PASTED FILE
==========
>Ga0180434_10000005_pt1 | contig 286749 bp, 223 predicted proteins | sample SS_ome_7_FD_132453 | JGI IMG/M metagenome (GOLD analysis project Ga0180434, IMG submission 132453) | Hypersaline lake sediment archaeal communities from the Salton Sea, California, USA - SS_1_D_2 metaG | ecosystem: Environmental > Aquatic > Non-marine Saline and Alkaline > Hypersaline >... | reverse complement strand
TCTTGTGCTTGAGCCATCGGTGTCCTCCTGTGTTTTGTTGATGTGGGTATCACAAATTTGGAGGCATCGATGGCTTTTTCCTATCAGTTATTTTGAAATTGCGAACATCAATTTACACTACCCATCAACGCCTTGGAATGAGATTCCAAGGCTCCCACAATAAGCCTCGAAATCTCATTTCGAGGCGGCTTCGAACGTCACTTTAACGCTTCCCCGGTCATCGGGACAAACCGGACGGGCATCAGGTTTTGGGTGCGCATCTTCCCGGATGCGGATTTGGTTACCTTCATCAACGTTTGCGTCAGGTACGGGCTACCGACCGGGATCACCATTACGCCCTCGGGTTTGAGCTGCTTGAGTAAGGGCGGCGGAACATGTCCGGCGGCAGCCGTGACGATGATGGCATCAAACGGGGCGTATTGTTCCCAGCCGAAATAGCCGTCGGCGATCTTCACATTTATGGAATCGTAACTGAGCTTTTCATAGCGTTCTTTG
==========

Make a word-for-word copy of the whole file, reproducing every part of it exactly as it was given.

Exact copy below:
>Ga0180434_10000005_pt1 | contig 286749 bp, 223 predicted proteins | sample SS_ome_7_FD_132453 | JGI IMG/M metagenome (GOLD analysis project Ga0180434, IMG submission 132453) | Hypersaline lake sediment archaeal communities from the Salton Sea, California, USA - SS_1_D_2 metaG | ecosystem: Environmental > Aquatic > Non-marine Saline and Alkaline > Hypersaline >... | reverse complement strand
TCTTGTGCTTGAGCCATCGGTGTCCTCCTGTGTTTTGTTGATGTGGGTATCACAAATTTGGAGGCATCGATGGCTTTTTCCTATCAGTTATTTTGAAATTGCGAACATCAATTTACACTACCCATCAACGCCTTGGAATGAGATTCCAAGGCTCCCACAATAAGCCTCGAAATCTCATTTCGAGGCGGCTTCGAACGTCACTTTAACGCTTCCCCGGTCATCGGGACAAACCGGACGGGCATCAGGTTTTGGGTGCGCATCTTCCCGGATGCGGATTTGGTTACCTTCATCAACGTTTGCGTCAGGTACGGGCTACCGACCGGGATCACCATTACGCCCTCGGGTTTGAGCTGCTTGAGTAAGGGCGGCGGAACATGTCCGGCGGCAGCCGTGACGATGATGGCATCAAACGGGGCGTATTGTTCCCAGCCGAAATAGCCGTCGGCGATCTTCACATTTATGGAATCGTAACTGAGCTTTTCATAGCGTTCTTTG